A-League avoids legal stoush with building company over new logo

Alex Conrad and Marco MonteverdeNCA NewsWire
The logo of Adelaide Building Consultancy bears a striking resemblance to the new A-League logo. Supplied
Camera IconThe logo of Adelaide Building Consultancy bears a striking resemblance to the new A-League logo. Supplied Credit: Supplied

A recent revision of the A-League logo left fans scratching their heads, as the new version beared a striking resemblance to that of an Adelaide construction company.

The Australian Professional Leagues, the governing body of the A-Leagues, launched the competition’s rebrand on Wednesday, placing both the men’s and women’s competitions under the one banner. Part of the new-look competition was a fresh logo.

Watch the world’s best footballers every week with beIN SPORTS on Kayo. LIVE coverage from LaLiga, Bundesliga, Ligue 1, Serie A, Carabao Cup, EFL & SPFL. New to Kayo? Start Your Free Trial >

However, fans were quick to point out the logo was eerily similar to the one used by Adelaide Building Consultancy, with social media sent into a frenzy.

Despite the similarities, any legal stoush is certain to be avoided, due to the fact Adelaide Building Consultancy is not a registered trademark in Australia.

On the contrary, the APL has trademarked its new logo under 11 classes.

“All the required registrations of the logo have taken place, based on expert advice, within a brand development strategy that has been in the process for many months,” an APL spokesperson said.

The logo of Adelaide Building Consultancy bears a striking resemblance to the new A-League logo. Picture: Supplied
Camera IconThe logo of Adelaide Building Consultancy bears a striking resemblance to the new A-League logo. Supplied Credit: Supplied
Australian football has revealed its new identity, with the men’s, women’s and youth leagues brought together under a unified ‘A-Leagues’ banner. Supplied via NCA NewsWire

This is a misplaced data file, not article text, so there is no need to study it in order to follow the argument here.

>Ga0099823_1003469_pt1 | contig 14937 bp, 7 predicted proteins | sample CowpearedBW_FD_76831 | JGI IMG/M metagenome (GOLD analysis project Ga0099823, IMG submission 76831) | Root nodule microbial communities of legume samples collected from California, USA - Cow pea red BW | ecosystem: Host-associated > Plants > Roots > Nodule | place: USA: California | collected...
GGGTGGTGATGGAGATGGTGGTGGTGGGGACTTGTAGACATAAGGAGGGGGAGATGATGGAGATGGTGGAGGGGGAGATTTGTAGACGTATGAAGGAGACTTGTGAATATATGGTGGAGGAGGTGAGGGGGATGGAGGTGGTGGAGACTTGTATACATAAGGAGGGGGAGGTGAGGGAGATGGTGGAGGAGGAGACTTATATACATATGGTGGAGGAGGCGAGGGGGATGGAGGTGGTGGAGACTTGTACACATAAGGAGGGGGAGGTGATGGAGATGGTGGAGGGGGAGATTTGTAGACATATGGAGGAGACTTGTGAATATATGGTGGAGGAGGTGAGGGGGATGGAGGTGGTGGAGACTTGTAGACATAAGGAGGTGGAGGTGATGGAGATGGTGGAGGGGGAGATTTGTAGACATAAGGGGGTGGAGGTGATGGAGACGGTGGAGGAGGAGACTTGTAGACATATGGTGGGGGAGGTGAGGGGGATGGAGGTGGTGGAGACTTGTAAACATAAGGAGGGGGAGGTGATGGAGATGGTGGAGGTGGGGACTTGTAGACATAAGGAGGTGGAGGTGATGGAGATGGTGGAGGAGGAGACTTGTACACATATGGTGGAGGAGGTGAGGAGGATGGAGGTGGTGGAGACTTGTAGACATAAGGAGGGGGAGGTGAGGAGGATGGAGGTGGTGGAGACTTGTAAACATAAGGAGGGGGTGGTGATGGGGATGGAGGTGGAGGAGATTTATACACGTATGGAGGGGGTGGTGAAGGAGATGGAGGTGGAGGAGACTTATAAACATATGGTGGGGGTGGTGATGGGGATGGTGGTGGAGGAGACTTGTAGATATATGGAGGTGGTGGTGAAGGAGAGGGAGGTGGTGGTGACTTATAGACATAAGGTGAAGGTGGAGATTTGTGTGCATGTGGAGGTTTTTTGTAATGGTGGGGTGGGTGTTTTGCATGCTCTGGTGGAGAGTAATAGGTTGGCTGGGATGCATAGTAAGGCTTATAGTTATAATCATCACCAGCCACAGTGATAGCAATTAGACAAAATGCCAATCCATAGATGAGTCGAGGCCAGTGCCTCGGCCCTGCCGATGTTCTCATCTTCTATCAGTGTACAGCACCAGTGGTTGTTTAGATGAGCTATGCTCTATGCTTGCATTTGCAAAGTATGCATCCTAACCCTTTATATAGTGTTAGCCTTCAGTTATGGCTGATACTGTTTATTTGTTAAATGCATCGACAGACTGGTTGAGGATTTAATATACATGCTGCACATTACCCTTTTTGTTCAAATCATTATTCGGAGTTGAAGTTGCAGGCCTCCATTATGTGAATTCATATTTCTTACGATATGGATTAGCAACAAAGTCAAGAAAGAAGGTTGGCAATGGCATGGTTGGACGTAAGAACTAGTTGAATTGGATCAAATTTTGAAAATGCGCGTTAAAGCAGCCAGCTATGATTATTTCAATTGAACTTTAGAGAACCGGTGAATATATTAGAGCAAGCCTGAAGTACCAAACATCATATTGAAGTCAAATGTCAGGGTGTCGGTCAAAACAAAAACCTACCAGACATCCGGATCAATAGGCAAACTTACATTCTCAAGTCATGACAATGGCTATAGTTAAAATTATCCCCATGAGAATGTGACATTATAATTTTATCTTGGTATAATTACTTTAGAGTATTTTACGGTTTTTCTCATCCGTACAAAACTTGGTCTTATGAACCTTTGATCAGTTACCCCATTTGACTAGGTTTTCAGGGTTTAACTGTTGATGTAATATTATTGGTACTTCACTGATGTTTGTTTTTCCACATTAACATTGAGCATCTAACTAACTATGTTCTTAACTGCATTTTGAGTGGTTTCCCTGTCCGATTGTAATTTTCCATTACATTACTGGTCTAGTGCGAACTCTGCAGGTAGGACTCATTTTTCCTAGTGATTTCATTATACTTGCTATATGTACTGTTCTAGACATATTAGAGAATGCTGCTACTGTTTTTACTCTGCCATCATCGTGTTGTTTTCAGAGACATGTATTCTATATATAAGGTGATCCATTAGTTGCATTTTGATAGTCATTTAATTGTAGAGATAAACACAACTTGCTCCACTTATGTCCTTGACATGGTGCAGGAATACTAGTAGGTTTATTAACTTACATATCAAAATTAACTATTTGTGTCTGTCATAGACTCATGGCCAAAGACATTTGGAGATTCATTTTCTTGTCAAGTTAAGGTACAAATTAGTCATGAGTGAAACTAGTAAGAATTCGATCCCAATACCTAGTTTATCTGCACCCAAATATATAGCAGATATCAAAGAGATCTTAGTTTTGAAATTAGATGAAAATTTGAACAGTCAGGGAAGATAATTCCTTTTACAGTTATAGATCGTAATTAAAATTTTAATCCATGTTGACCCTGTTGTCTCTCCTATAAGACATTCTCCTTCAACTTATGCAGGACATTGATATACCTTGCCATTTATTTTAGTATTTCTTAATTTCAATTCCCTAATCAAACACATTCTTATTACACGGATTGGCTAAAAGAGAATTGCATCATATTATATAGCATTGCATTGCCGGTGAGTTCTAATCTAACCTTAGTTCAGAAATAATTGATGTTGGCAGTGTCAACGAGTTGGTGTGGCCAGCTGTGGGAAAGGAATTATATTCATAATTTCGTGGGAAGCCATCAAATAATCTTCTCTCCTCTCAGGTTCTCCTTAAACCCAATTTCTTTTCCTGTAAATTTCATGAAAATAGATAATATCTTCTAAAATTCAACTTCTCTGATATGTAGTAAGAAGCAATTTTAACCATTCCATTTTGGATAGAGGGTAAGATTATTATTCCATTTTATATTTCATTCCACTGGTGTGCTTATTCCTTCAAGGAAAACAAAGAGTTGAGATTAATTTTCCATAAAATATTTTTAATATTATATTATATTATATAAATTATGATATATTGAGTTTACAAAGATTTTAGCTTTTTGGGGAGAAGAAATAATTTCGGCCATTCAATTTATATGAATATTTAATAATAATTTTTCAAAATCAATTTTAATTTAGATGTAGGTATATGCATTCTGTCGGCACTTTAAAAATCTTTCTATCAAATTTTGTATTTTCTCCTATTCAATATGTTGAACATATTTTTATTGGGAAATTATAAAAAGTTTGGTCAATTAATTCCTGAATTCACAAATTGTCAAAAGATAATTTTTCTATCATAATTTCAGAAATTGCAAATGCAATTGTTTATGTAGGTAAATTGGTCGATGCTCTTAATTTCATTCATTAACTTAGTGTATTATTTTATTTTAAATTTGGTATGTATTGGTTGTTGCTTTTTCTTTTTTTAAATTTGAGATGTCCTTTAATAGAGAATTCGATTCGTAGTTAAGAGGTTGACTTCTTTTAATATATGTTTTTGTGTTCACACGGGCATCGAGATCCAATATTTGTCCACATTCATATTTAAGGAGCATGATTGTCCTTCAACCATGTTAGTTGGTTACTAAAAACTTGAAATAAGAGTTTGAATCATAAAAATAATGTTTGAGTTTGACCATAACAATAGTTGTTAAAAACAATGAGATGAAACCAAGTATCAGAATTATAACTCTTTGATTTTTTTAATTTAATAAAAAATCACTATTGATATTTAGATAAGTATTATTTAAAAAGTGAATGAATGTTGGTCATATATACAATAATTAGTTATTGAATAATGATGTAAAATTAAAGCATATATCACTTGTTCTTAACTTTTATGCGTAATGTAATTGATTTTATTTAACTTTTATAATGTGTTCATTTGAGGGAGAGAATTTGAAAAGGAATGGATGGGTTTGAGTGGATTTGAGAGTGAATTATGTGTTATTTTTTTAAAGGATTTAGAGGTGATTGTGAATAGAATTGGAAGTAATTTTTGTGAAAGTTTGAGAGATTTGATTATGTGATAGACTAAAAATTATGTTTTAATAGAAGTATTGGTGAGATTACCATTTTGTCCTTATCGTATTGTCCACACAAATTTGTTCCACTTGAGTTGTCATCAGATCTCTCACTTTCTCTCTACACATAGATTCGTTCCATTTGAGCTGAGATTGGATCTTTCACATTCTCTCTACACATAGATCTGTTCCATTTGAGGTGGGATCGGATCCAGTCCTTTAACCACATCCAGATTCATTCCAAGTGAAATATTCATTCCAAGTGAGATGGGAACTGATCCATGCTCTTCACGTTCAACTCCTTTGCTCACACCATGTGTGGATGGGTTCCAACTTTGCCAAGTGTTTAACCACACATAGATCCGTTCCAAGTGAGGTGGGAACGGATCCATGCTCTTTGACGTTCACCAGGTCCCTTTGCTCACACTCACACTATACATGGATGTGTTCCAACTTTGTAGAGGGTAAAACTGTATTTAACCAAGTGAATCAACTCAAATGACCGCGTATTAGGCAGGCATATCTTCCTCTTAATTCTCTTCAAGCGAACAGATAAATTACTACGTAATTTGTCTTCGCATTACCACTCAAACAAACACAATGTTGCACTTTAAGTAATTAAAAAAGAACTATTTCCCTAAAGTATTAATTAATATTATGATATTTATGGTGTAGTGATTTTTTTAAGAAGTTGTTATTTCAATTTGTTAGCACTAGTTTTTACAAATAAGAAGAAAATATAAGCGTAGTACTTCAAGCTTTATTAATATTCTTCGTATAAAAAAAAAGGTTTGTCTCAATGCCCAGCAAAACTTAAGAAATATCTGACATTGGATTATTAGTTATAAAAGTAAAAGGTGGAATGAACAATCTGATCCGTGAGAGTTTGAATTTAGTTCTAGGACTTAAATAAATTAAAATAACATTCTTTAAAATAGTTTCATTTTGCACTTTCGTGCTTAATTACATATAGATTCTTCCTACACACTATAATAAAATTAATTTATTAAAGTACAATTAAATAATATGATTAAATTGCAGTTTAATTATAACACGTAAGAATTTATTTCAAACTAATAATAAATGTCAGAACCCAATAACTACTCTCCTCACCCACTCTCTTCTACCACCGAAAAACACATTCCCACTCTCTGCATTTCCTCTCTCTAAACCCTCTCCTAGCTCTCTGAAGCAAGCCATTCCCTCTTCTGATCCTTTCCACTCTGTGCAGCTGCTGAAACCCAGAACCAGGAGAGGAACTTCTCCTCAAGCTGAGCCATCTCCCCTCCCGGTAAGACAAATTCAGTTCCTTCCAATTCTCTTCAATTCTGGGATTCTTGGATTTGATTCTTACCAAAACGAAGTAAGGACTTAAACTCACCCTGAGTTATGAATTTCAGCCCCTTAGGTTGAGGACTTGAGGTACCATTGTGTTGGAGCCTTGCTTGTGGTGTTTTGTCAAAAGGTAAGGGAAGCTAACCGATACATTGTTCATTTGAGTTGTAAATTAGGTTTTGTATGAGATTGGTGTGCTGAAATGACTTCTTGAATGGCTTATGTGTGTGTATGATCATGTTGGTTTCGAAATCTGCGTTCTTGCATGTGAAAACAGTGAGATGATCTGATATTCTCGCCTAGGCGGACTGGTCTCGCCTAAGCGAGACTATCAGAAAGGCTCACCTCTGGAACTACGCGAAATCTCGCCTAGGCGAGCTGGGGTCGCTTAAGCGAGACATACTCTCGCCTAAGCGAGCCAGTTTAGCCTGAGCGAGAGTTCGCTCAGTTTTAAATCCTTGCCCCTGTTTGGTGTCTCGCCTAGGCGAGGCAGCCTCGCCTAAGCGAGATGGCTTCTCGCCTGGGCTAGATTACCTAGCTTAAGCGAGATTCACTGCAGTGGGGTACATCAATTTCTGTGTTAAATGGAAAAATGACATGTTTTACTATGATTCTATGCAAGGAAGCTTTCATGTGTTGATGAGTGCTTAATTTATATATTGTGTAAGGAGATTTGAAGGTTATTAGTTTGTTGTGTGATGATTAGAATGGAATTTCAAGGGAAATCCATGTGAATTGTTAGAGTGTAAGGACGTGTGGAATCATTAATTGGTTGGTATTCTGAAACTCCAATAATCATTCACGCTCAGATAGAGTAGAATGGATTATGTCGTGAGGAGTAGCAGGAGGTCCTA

Camera IconAustralian football has revealed its new identity, with the men’s, women’s and youth leagues brought together under a unified ‘A-Leagues’ banner. Supplied via NCA NewsWire Credit: Supplied

The logo storm came just one week after the fixture release for the upcoming season caused serious backlash from South Melbourne over Western United’s use of Lakeside Stadium.

Western United locked in seven fixtures to be played at the famous ground, however South Melbourne, which plays all of its home fixtures at Lakeside, claimed it were never consulted by anyone in regards to the A-League men’s club using its venue, and will “vigorously oppose” the plan.

“Executives at Lakeside Stadium and Melbourne Sports Centres have advised South Melbourne FC that contrary to the announcement made by Western United FC, there is no written or signed agreement in place with Western United FC or the Australian Professional Leagues to allow Western United FC access to Lakeside Stadium for the 2021/22 A-League Season,” the statement read.

“South Melbourne considers Western United to be a direct competitor in the Melbourne, Victorian and Australian football market.

“Their acceptance to the A-League was based largely on the commitment to having a purpose-built football stadium constructed in Melbourne’s west.

“It is approaching three years since the A-League expansion clubs were announced and construction works have still not commenced.

“Western United’s use of Lakeside Stadium is not acceptable and South Melbourne FC will vigorously oppose any such plans.

“South Melbourne can confirm that it will be exercising all rights to prevent Western United FC from playing A-League matches at Lakeside Stadium.”

As it stands, Western United is still slated to play seven home games at the ground.

The 2021/22 A-League men’s season begins on Friday November 19.

Originally published as A-League avoids legal stoush with building company over new logo

Get the latest news from thewest.com.au in your inbox.

Sign up for our emails